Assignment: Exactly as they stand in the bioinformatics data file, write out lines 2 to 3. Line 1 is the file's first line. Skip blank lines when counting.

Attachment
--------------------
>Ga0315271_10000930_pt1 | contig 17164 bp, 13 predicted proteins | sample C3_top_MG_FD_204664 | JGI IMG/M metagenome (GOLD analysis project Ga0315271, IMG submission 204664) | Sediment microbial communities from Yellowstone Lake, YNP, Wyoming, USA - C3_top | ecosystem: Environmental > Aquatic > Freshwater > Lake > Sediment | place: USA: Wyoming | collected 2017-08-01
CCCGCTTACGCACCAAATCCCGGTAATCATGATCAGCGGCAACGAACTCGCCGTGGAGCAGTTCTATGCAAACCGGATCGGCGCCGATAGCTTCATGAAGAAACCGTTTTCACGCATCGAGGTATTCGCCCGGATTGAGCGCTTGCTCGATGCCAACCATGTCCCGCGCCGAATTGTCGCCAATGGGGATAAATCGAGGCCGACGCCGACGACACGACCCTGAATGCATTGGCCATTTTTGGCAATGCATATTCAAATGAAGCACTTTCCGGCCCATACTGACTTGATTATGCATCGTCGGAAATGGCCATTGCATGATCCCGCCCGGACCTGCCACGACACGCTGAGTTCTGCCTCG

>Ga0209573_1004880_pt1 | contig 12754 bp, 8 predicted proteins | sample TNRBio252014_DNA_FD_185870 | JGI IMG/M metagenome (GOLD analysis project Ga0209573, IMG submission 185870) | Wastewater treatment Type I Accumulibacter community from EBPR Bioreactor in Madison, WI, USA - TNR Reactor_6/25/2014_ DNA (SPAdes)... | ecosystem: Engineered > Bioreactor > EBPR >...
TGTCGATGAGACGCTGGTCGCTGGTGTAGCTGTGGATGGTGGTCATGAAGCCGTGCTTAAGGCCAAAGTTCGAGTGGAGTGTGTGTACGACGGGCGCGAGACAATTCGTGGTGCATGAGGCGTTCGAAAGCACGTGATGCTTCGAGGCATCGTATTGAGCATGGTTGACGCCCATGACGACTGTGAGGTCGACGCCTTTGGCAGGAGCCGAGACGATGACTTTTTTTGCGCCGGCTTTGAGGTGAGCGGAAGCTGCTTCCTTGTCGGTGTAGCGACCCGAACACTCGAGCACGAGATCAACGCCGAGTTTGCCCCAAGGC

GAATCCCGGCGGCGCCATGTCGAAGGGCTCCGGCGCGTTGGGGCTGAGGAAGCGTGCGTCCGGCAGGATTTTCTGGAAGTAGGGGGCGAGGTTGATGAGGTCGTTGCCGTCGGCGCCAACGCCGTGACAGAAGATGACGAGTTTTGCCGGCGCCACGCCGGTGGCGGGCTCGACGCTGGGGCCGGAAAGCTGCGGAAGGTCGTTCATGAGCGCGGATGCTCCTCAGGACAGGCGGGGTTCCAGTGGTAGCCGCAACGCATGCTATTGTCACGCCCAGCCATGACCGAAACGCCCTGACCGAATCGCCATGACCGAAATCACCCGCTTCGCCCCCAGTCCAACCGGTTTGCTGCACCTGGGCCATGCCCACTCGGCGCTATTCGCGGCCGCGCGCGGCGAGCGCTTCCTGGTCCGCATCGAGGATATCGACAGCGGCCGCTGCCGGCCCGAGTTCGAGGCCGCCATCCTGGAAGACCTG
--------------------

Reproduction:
CCCGCTTACGCACCAAATCCCGGTAATCATGATCAGCGGCAACGAACTCGCCGTGGAGCAGTTCTATGCAAACCGGATCGGCGCCGATAGCTTCATGAAGAAACCGTTTTCACGCATCGAGGTATTCGCCCGGATTGAGCGCTTGCTCGATGCCAACCATGTCCCGCGCCGAATTGTCGCCAATGGGGATAAATCGAGGCCGACGCCGACGACACGACCCTGAATGCATTGGCCATTTTTGGCAATGCATATTCAAATGAAGCACTTTCCGGCCCATACTGACTTGATTATGCATCGTCGGAAATGGCCATTGCATGATCCCGCCCGGACCTGCCACGACACGCTGAGTTCTGCCTCG

>Ga0209573_1004880_pt1 | contig 12754 bp, 8 predicted proteins | sample TNRBio252014_DNA_FD_185870 | JGI IMG/M metagenome (GOLD analysis project Ga0209573, IMG submission 185870) | Wastewater treatment Type I Accumulibacter community from EBPR Bioreactor in Madison, WI, USA - TNR Reactor_6/25/2014_ DNA (SPAdes)... | ecosystem: Engineered > Bioreactor > EBPR >...